Crystal structure and mechanism of a bacterial fluorinating enzyme

Dong, Changjiang, Huang, Fanglu, Deng, Hai, Schaffrath, Christoph, Spencer, Jonathan B, O'Hagan, David and Naismith, James H (2004) Crystal structure and mechanism of a bacterial fluorinating enzyme. Nature, 427 (6974). pp. 561-5. ISSN 0028-0836

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Fluorine is the thirteenth most abundant element in the earth's crust, but fluoride concentrations in surface water are low and fluorinated metabolites are extremely rare. The fluoride ion is a potent nucleophile in its desolvated state, but is tightly hydrated in water and effectively inert. Low availability and a lack of chemical reactivity have largely excluded fluoride from biochemistry: in particular, fluorine's high redox potential precludes the haloperoxidase-type mechanism used in the metabolic incorporation of chloride and bromide ions. But fluorinated chemicals are growing in industrial importance, with applications in pharmaceuticals, agrochemicals and materials products. Reactive fluorination reagents requiring specialist process technologies are needed in industry and, although biological catalysts for these processes are highly sought after, only one enzyme that can convert fluoride to organic fluorine has been described. Streptomyces cattleya can form carbon-fluorine bonds and must therefore have evolved an enzyme able to overcome the chemical challenges of using aqueous fluoride. Here we report the sequence and three-dimensional structure of the first native fluorination enzyme, 5'-fluoro-5'-deoxyadenosine synthase, from this organism. Both substrate and products have been observed bound to the enzyme, enabling us to propose a nucleophilic substitution mechanism for this biological fluorination reaction.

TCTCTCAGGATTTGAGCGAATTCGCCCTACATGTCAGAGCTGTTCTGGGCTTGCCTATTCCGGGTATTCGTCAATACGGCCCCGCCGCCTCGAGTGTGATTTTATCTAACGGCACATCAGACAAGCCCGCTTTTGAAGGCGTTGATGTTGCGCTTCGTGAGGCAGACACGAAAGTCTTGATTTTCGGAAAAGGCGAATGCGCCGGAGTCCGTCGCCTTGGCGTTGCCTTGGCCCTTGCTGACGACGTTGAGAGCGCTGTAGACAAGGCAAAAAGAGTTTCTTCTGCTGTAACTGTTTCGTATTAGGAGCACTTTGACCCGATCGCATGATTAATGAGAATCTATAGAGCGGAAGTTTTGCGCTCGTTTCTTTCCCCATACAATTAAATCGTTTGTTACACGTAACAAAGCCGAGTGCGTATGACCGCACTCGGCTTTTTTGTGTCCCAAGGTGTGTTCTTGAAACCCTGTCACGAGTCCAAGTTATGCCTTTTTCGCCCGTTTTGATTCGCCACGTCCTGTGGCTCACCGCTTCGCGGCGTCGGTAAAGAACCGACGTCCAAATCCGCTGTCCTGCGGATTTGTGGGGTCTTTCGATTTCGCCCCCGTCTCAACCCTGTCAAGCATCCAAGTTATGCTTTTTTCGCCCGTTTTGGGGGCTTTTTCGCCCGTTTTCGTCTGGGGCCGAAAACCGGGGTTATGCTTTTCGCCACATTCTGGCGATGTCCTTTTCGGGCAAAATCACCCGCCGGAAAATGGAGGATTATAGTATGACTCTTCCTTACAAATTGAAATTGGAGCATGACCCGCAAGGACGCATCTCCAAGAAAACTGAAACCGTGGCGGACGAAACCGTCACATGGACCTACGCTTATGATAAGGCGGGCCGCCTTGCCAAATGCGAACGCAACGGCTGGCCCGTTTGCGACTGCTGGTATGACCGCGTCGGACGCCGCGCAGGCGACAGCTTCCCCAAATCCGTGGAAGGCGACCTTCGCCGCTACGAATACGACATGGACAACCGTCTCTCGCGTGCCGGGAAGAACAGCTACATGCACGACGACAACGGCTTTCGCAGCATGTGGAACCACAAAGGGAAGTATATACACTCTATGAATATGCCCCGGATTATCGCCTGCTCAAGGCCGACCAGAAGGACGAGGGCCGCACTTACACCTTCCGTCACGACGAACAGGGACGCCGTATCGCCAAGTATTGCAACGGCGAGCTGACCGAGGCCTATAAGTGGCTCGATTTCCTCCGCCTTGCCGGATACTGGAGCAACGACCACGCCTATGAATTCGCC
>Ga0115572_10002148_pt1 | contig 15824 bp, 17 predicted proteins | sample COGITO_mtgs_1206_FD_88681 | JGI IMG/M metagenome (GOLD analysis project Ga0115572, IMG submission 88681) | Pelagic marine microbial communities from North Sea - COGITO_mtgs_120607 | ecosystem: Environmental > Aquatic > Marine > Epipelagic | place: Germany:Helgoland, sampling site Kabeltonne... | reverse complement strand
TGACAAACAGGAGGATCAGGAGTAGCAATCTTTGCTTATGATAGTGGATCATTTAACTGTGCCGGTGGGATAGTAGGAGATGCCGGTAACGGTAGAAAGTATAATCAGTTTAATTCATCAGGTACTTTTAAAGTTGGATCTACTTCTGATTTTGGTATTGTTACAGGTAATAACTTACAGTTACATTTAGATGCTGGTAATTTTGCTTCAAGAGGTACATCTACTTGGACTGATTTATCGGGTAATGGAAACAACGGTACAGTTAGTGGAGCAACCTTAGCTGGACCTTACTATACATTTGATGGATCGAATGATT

Item Type: Article
Uncontrolled Keywords: catalysis,crystallization,crystallography, x-ray,deoxyadenosines,fluorine,methionine,models, molecular,molecular sequence data,pentosyltransferases,protein conformation,s-adenosylmethionine,streptomyces
Faculty \ School: Faculty of Medicine and Health Sciences > Norwich Medical School
UEA Research Groups: Faculty of Medicine and Health Sciences > Research Groups > Gastroenterology and Gut Biology
Depositing User: Pure Connector
Date Deposited: 17 Nov 2014 12:58
Last Modified: 20 Mar 2024 00:59
DOI: 10.1038/nature02280

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